Summer is short in Aspen Snowmass, so make sure to pack it all in with everything that the valley has in store. From biking to hiking, to wining and dining, to finding zen in nature, discover the best things that Aspen Snowmass has to offer with these top five summer activities for your bucket list.

1. Wheel Your Way To Woody Creek Tavern

Rent or borrow a cruiser bike (or an E-Bike for an easier commute) and spin your way through Aspen past the Wheeler Opera House, the Hotel Jerome and down South Mill Street to link up with the paved/dirt Rio Grande trail just beyond the Post Office. Cruise alongside the Roaring Fork River on this former railway -- that is now a trail – which winds past the Aspen Institute campus, a power plant, a couple of rock waterfalls, and then out onto the plains of McLain Flats. Head west until the trail intersects a road where you turn down and to the left to and which seems like you are headed to the middle of nowhere. You will find your destination – the iconic Woody Creek Tavern just a bit further on your left, beckoning with burgers and cold drinks.
After nine miles of pedaling, you've made it. Sit outside on the sunny patio or dive inside the cool, dark circus-like ambience of the dining room. Wall to ceiling, the place is riddled with old snapshots, posters, memorabilia and Christmas lights strung haphazardly in the middle of July. If, at first, there is a wait — then go next door and shoot pool until your seat opens. The tavern deals only in cash, but luckily there is an ATM conveniently located in the back by the bathrooms. Belly up to the bar as Gonzo journalist and Woody Creature (as the natives are called), Hunter S. Thompson used to do — or slink into a booth with your pals.
Woody Creek Cruiser Bikes
Woody Creek Cruiser Bikes

Known for Colorado-Mex specialties, order the homemade tortilla chips and guacamole and one of the Tavern's famous margaritas. Favorite dishes include the green chile, chicken enchiladas, fish tacos and burgers.

After a filling lunch, you can get back on the trail and ride back to town, slightly uphill the whole way, or feel free to call High Mountain Taxi for a pickup – their fleet is armed with bike-friendly vans.

2. Hike Your Way From Aspen to Crested Butte

Please be aware that this is an all-day adventure. Make sure your shuttle and other accommodations are reserved in Crested Butte prior to the hike.

As the sun rises, begin your day-long hike at the majestic Maroon Bells trailhead. Plan accordingly with enough water, food and layers because you will be hiking for around five hours via an 11-mile trail of varied rolling terrain.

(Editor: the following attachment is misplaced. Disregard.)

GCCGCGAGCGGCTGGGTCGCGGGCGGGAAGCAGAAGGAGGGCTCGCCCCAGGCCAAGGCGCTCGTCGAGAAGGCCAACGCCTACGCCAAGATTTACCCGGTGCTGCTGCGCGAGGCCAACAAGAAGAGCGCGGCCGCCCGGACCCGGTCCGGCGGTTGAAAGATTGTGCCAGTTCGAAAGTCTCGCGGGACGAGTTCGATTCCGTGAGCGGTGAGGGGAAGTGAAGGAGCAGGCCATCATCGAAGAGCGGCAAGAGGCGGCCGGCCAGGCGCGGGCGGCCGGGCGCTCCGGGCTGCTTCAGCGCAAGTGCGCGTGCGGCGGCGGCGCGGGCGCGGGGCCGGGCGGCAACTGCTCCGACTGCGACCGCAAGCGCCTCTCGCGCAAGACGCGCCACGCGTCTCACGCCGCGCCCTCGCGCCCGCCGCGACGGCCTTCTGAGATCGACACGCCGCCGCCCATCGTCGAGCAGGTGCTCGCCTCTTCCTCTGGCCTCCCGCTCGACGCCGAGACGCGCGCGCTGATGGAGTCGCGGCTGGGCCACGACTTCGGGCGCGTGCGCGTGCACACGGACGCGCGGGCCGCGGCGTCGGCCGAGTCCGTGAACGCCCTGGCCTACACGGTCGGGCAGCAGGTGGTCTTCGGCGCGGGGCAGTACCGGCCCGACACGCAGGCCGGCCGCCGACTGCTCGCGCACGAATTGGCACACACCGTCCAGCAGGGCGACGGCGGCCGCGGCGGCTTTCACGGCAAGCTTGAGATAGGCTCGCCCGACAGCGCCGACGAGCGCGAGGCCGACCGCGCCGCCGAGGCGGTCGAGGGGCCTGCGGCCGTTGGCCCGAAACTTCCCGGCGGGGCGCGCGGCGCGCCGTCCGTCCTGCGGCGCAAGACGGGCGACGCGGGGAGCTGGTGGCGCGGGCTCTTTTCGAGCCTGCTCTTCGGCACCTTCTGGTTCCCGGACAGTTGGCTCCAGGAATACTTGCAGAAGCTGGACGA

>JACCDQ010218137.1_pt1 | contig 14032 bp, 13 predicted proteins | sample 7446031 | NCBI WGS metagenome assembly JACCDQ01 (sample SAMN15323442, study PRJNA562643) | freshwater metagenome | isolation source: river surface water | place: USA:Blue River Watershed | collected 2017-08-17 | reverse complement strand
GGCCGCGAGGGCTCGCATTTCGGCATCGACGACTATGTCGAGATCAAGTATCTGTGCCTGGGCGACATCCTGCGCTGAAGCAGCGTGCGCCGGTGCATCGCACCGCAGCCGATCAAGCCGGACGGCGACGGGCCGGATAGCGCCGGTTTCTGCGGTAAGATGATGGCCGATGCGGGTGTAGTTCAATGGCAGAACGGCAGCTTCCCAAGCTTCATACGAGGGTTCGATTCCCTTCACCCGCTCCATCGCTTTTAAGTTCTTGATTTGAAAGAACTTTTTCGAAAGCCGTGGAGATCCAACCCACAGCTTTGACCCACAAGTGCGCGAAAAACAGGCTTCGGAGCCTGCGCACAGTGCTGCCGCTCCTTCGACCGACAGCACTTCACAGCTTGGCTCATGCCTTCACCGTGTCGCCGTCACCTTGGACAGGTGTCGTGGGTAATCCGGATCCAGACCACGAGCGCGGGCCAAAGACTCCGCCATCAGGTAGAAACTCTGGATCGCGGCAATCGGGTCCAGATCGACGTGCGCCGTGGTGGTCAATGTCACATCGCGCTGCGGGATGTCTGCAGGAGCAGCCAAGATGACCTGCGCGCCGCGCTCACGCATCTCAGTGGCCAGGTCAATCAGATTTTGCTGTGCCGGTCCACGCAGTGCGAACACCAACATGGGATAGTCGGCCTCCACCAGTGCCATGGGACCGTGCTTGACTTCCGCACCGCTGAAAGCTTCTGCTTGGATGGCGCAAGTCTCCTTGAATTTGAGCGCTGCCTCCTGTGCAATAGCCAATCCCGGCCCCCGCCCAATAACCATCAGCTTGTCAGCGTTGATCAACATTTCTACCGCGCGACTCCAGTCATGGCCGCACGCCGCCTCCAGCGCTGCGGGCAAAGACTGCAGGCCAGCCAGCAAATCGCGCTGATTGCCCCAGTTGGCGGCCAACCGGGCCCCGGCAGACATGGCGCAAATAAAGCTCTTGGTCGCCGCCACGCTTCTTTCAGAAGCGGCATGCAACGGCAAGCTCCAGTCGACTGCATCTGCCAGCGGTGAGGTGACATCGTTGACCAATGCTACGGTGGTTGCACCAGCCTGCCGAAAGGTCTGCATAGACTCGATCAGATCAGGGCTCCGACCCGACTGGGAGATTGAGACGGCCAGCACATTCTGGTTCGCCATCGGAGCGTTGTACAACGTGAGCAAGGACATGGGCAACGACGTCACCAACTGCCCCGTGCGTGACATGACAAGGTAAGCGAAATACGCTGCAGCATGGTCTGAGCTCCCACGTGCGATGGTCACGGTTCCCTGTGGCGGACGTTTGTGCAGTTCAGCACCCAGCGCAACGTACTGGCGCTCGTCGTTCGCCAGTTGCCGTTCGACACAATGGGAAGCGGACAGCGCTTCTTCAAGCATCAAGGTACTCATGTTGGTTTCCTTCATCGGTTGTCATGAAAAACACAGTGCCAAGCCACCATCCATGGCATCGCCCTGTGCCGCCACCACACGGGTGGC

Hiking to Crested Butte
Hiking to Crested Butte

As you push upwards on the switchbacks to the saddle near the middle, enjoy a respite for your lunch break. Be prepared to cross rocky scree, rivers and best of all, fields of green and rolling hills with a kaleidoscope of brightly colored flowers — as tall as you are in some places. But be sure to get an early start and don’t dawdle — you will want to miss possible rain and lightning storms in the afternoon.

If planned correctly, you'll be greeted by your ride, the Dolly Shuttle, at the end of the trail on the Crested Butte side, a few miles outside the ghost town of Gothic, which is around 8 miles from town. At the end of this epic journey, you will feel tired yet rewarded with all of the beauty you experienced — all accessed by foot in the pristine 181,535-acre Maroon Bells-Snowmass Wilderness Area. Time the hike for late July or early August to coincide with the peak of wildflower season, or mid-September for stunning golden Aspen leaf foliage.

3. Independence Pass – A Gateway to Adventure

Independence Pass is a winding ribbon of road through alpine tundra. It is one of the highest paved passes in North America and dotted with adventures along the way.

From Aspen, Main Street turns into Highway 82 as you start up Independence Pass. Your drive will first take you alongside the scenic Northstar Nature Preserve. If you are looking for wildlife, stroll along the East of Aspen trail. If you would like to float the river on a stand-up paddleboard or inner tube, put in at the Wildwood School and float down the (mostly lazy) stream to the third bridge called Stillwater. Watch for beavers in the dams and great blue heron nests across the river up high in the trees.